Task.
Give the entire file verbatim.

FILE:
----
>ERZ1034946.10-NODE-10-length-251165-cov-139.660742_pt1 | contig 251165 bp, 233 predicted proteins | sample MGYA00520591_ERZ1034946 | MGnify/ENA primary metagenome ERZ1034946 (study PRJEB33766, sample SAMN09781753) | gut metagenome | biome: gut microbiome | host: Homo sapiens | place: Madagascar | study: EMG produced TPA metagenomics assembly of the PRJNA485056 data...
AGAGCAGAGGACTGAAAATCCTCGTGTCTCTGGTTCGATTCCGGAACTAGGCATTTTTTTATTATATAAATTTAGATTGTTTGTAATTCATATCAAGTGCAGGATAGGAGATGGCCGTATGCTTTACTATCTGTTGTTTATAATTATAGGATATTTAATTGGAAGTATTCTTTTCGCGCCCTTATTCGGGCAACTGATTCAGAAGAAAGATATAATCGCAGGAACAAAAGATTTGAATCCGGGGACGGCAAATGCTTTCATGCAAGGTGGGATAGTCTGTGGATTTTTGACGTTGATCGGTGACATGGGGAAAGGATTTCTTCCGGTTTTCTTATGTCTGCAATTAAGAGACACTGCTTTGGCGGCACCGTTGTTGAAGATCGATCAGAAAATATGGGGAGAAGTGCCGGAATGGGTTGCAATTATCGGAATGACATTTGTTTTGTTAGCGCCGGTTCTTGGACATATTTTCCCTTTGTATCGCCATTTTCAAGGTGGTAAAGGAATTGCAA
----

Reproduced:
>ERZ1034946.10-NODE-10-length-251165-cov-139.660742_pt1 | contig 251165 bp, 233 predicted proteins | sample MGYA00520591_ERZ1034946 | MGnify/ENA primary metagenome ERZ1034946 (study PRJEB33766, sample SAMN09781753) | gut metagenome | biome: gut microbiome | host: Homo sapiens | place: Madagascar | study: EMG produced TPA metagenomics assembly of the PRJNA485056 data...
AGAGCAGAGGACTGAAAATCCTCGTGTCTCTGGTTCGATTCCGGAACTAGGCATTTTTTTATTATATAAATTTAGATTGTTTGTAATTCATATCAAGTGCAGGATAGGAGATGGCCGTATGCTTTACTATCTGTTGTTTATAATTATAGGATATTTAATTGGAAGTATTCTTTTCGCGCCCTTATTCGGGCAACTGATTCAGAAGAAAGATATAATCGCAGGAACAAAAGATTTGAATCCGGGGACGGCAAATGCTTTCATGCAAGGTGGGATAGTCTGTGGATTTTTGACGTTGATCGGTGACATGGGGAAAGGATTTCTTCCGGTTTTCTTATGTCTGCAATTAAGAGACACTGCTTTGGCGGCACCGTTGTTGAAGATCGATCAGAAAATATGGGGAGAAGTGCCGGAATGGGTTGCAATTATCGGAATGACATTTGTTTTGTTAGCGCCGGTTCTTGGACATATTTTCCCTTTGTATCGCCATTTTCAAGGTGGTAAAGGAATTGCAA